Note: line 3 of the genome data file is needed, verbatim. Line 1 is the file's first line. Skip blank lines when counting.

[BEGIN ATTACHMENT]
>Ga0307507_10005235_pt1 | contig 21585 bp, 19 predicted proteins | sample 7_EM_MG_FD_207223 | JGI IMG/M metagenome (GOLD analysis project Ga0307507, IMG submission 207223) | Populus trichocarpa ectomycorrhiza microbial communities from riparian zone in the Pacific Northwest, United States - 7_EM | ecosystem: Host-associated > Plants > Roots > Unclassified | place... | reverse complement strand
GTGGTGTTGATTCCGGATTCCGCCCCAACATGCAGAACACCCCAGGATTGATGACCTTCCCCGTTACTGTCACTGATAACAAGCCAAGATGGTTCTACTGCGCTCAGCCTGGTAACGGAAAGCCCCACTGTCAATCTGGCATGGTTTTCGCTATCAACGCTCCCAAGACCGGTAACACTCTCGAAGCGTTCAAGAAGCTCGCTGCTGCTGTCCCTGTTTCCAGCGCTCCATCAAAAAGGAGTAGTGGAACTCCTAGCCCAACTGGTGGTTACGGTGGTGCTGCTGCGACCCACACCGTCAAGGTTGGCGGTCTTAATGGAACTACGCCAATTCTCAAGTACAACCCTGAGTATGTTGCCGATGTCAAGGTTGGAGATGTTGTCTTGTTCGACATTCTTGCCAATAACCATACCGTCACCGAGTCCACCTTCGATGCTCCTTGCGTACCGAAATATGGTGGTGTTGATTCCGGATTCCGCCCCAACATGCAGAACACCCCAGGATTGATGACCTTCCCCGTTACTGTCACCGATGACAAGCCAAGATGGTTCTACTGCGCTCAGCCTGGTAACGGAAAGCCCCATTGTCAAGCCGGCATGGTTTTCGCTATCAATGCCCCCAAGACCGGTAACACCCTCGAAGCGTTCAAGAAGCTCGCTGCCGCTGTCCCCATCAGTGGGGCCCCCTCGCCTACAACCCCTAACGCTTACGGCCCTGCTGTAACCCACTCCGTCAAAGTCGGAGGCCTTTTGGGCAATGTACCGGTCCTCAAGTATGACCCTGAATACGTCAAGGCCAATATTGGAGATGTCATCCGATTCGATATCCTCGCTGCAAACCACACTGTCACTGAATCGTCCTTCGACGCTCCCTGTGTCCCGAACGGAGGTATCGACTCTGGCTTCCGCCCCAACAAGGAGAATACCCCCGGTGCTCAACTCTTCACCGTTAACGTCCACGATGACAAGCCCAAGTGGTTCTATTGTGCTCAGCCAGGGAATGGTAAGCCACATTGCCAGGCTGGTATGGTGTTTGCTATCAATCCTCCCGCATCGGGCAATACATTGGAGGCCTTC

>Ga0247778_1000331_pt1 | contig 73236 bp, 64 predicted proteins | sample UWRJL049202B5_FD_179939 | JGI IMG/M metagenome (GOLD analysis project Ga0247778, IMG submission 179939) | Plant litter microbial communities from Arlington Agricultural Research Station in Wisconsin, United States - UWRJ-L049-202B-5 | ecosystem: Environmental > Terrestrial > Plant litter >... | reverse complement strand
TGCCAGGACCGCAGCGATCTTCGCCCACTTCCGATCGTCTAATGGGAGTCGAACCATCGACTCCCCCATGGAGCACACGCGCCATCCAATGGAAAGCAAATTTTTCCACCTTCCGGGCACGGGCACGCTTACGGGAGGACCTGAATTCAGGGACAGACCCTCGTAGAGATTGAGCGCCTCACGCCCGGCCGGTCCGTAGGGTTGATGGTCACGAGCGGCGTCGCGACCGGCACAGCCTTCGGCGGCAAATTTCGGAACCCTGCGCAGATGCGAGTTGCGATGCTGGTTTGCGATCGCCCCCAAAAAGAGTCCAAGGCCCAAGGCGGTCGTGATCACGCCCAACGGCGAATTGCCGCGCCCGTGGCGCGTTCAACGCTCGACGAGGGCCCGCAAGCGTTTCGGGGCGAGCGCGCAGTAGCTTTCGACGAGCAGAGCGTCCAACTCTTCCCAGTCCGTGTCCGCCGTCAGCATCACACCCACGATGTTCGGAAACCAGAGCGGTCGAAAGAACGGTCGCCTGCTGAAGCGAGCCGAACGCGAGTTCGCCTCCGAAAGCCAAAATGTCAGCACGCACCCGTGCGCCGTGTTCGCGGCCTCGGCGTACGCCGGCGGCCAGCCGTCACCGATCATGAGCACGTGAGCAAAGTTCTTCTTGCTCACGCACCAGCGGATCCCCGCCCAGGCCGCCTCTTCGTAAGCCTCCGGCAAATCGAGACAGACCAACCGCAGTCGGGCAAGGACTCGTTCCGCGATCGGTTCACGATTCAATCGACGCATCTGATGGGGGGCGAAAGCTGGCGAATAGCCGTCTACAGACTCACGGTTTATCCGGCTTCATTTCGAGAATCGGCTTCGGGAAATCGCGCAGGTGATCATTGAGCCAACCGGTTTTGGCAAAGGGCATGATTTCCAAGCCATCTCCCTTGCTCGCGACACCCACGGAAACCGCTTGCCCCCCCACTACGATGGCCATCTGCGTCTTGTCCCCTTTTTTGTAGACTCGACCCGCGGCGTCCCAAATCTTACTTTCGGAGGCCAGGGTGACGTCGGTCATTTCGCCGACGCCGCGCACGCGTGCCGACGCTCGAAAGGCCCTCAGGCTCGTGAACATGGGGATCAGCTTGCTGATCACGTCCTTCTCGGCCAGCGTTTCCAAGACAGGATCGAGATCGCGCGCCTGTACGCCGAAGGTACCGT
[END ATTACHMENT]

>Ga0247778_1000331_pt1 | contig 73236 bp, 64 predicted proteins | sample UWRJL049202B5_FD_179939 | JGI IMG/M metagenome (GOLD analysis project Ga0247778, IMG submission 179939) | Plant litter microbial communities from Arlington Agricultural Research Station in Wisconsin, United States - UWRJ-L049-202B-5 | ecosystem: Environmental > Terrestrial > Plant litter >... | reverse complement strand